A House for Every Season

Throughout the year the Coe’s traveled to their properties that best suited the season. We know that Planting Fields is beautiful every day of the year, but W.R. Coe’s love of the west and his wife Caroline’s southern roots and desire for warmer climates brought them to Wyoming, the Southeast, and South Florida. Like Planting Fields, each house is situated in a picturesque setting and framed by aspens and pines, live oaks, and palm trees respectively.  

Wyoming 1913 

W.R. Coe purchased the Irma Lake property near Cody from Buffalo Bill Cody and commissioned a Craftsman Bungalow style residence from Walker & Gillette—who went on to design Coe Hall. It later burned down in 1940 and was replaced by a new and more fire-resistant house designed by John Walter Wood, who was a colleague of W.R.’s son Robert and fellow Harvard graduate. The Coe’s enjoyed the mild summers in Wyoming and used the 100,000 acres for horseback riding and hunting. The property was sold in the 1948 when increasing age prohibited the Coe’s from extensive travel.  

Wyoming residence circa 1941

Yemassee, South Carolina 1930 

Not long after W.R. married Caroline in 1926, they purchased an old rice plantation on the Combahee River and renamed it “Cherokee Plantation” after the Cherokee people who originally inhabited the land.  A new Georgian Revival style manor house was designed by Philip A. Cusachs who specialized in country residences in the south. The Coe’s often spent winter or early spring and late summer on the 11,000 acres until it was sold in 1952, it now operates as a private club.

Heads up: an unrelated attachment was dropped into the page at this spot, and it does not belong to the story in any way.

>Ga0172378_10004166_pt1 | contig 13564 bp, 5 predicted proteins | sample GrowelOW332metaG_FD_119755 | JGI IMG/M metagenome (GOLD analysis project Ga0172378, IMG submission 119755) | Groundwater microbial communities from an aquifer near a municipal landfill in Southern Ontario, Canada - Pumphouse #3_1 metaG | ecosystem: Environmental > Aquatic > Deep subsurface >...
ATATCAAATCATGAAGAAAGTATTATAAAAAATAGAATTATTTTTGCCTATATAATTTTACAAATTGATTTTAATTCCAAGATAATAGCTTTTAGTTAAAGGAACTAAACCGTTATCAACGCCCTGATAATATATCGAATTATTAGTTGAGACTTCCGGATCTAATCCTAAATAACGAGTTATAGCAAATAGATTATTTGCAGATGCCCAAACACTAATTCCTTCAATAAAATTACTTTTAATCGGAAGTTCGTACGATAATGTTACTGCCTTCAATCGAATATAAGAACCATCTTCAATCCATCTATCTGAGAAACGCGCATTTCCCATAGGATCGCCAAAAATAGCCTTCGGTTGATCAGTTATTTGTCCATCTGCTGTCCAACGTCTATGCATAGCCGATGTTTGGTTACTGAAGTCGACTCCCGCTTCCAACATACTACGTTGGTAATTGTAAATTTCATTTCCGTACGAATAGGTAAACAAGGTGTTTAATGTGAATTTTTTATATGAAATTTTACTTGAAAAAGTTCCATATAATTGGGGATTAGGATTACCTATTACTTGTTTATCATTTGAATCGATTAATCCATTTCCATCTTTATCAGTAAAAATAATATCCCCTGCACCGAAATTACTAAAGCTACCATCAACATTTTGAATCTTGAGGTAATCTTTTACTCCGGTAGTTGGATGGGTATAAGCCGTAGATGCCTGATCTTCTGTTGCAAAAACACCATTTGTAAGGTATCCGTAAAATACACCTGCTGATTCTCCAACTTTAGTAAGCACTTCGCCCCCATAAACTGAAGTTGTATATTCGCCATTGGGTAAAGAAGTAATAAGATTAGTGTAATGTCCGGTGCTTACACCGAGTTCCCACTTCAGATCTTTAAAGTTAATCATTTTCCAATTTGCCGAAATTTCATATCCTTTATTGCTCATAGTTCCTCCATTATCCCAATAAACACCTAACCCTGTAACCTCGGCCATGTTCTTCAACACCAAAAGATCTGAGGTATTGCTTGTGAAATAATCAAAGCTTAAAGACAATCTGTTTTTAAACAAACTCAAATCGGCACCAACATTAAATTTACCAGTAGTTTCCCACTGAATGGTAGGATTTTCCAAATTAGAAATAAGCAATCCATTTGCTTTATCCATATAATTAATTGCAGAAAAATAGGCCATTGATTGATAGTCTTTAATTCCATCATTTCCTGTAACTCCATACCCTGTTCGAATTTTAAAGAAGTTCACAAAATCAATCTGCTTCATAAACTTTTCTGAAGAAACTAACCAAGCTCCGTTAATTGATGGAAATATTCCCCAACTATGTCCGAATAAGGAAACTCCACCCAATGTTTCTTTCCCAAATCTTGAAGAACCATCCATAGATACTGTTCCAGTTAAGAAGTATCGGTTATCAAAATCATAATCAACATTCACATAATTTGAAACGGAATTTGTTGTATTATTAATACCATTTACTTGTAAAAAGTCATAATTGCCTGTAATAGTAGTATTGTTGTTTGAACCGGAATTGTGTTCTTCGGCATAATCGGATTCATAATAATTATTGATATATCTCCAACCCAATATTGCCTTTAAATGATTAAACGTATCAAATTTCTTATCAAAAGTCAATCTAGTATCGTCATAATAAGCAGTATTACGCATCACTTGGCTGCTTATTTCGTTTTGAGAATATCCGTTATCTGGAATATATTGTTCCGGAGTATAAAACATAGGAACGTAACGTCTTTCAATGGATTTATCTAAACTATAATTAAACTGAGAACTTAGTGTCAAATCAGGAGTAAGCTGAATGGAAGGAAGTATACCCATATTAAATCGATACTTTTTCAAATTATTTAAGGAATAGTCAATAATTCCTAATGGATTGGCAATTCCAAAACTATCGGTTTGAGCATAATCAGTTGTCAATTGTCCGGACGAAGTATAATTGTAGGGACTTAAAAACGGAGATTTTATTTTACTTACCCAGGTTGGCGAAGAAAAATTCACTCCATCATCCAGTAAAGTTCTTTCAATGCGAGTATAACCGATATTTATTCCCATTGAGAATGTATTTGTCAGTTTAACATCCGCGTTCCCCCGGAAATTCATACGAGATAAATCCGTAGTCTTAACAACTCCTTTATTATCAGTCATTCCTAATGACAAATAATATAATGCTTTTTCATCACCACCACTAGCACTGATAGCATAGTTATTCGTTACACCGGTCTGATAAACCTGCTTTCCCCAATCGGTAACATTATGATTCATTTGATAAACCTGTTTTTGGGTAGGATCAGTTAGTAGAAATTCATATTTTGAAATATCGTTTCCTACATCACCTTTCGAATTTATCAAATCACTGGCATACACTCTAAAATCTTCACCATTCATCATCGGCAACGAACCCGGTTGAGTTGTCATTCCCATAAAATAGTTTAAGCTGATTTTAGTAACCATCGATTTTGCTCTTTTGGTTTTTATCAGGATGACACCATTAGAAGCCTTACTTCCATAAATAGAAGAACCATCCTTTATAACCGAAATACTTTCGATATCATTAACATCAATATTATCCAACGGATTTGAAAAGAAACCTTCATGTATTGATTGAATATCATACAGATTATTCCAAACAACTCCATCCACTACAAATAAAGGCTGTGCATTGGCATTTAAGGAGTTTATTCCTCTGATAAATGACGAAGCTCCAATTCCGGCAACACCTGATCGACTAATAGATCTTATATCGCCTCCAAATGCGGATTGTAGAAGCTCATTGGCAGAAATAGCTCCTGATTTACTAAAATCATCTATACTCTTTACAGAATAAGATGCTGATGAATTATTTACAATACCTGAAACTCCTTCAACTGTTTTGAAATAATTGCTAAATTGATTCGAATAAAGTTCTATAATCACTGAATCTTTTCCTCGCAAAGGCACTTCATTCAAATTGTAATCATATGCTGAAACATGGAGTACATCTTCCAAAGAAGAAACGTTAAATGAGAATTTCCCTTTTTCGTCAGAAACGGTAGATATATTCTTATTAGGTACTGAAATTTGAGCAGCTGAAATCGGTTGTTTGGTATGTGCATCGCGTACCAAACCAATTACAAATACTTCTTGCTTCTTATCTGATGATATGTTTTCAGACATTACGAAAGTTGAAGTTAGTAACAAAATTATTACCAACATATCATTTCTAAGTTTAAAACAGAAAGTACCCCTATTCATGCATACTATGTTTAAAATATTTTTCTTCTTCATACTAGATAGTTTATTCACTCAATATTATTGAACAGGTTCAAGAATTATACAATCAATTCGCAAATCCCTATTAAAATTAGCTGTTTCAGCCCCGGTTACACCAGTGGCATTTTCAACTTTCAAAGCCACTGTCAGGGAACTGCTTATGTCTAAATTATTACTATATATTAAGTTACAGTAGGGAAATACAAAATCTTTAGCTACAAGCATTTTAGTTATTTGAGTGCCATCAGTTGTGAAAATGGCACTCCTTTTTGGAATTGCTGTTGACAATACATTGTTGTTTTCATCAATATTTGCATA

Cherokee Plantation, 1931

Palm Beach, Florida 1955 

After the sale of Cherokee Plantation and in need of a warm winter spot, W.R. purchased a house on Ocean Boulevard overlooking the Atlantic Ocean and the Intracoastal Waterway. Originally designed by Maurice Fatio in 1939—who designed several north shore estates—for Albert R. Worswick, the Georgian Revival influenced style is pared down as it was built after the Great Depression. W.R. spent his final days here and after he passed away in March 1955, Caroline continued to winter there. 

Palm Beach residence, 1955


Marie Penny, Michael D. Coe Archivist 




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